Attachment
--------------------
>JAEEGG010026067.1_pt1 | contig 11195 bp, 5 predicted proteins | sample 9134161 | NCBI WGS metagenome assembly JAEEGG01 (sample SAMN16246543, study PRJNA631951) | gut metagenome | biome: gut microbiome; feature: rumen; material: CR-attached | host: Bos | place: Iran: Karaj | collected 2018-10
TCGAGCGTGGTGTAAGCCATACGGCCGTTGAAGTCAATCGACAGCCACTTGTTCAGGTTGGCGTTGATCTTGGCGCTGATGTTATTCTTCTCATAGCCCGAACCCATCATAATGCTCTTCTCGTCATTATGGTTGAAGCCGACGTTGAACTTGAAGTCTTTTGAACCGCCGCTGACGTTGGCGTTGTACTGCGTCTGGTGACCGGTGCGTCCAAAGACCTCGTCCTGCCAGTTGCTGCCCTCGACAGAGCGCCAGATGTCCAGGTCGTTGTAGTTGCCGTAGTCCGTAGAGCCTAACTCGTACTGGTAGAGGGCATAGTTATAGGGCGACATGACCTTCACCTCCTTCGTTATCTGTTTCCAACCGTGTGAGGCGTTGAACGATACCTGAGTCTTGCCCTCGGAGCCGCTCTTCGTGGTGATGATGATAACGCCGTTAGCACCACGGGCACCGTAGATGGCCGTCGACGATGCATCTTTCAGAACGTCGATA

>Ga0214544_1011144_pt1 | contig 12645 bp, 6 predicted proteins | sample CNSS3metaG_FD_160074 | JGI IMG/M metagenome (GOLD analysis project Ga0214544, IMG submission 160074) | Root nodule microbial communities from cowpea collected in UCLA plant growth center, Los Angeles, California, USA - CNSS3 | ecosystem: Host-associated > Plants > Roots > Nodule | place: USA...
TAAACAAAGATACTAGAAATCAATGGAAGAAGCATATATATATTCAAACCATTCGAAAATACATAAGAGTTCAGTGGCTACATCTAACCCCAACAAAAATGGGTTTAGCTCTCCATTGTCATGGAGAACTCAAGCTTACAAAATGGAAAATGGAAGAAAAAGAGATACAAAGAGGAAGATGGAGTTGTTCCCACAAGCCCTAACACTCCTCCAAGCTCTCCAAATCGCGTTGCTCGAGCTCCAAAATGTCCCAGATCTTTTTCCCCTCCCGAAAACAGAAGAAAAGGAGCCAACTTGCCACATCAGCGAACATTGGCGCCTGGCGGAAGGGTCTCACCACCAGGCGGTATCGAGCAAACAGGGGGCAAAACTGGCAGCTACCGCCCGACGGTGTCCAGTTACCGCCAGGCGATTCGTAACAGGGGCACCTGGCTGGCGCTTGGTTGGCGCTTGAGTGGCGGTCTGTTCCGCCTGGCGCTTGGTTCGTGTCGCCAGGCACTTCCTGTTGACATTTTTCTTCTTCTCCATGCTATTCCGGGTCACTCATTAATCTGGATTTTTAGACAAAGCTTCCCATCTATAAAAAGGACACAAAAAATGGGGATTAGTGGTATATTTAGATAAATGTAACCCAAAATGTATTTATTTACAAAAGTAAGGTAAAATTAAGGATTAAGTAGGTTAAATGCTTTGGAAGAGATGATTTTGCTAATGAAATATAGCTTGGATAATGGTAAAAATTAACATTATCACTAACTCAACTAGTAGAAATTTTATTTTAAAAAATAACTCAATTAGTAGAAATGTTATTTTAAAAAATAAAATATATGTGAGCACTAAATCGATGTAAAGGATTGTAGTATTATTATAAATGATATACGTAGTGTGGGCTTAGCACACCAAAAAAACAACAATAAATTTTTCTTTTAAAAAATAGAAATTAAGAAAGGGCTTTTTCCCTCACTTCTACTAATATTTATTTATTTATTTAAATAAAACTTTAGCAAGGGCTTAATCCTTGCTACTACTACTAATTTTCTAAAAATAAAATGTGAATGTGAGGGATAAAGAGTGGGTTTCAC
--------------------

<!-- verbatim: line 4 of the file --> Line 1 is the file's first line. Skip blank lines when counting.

TAAACAAAGATACTAGAAATCAATGGAAGAAGCATATATATATTCAAACCATTCGAAAATACATAAGAGTTCAGTGGCTACATCTAACCCCAACAAAAATGGGTTTAGCTCTCCATTGTCATGGAGAACTCAAGCTTACAAAATGGAAAATGGAAGAAAAAGAGATACAAAGAGGAAGATGGAGTTGTTCCCACAAGCCCTAACACTCCTCCAAGCTCTCCAAATCGCGTTGCTCGAGCTCCAAAATGTCCCAGATCTTTTTCCCCTCCCGAAAACAGAAGAAAAGGAGCCAACTTGCCACATCAGCGAACATTGGCGCCTGGCGGAAGGGTCTCACCACCAGGCGGTATCGAGCAAACAGGGGGCAAAACTGGCAGCTACCGCCCGACGGTGTCCAGTTACCGCCAGGCGATTCGTAACAGGGGCACCTGGCTGGCGCTTGGTTGGCGCTTGAGTGGCGGTCTGTTCCGCCTGGCGCTTGGTTCGTGTCGCCAGGCACTTCCTGTTGACATTTTTCTTCTTCTCCATGCTATTCCGGGTCACTCATTAATCTGGATTTTTAGACAAAGCTTCCCATCTATAAAAAGGACACAAAAAATGGGGATTAGTGGTATATTTAGATAAATGTAACCCAAAATGTATTTATTTACAAAAGTAAGGTAAAATTAAGGATTAAGTAGGTTAAATGCTTTGGAAGAGATGATTTTGCTAATGAAATATAGCTTGGATAATGGTAAAAATTAACATTATCACTAACTCAACTAGTAGAAATTTTATTTTAAAAAATAACTCAATTAGTAGAAATGTTATTTTAAAAAATAAAATATATGTGAGCACTAAATCGATGTAAAGGATTGTAGTATTATTATAAATGATATACGTAGTGTGGGCTTAGCACACCAAAAAAACAACAATAAATTTTTCTTTTAAAAAATAGAAATTAAGAAAGGGCTTTTTCCCTCACTTCTACTAATATTTATTTATTTATTTAAATAAAACTTTAGCAAGGGCTTAATCCTTGCTACTACTACTAATTTTCTAAAAATAAAATGTGAATGTGAGGGATAAAGAGTGGGTTTCAC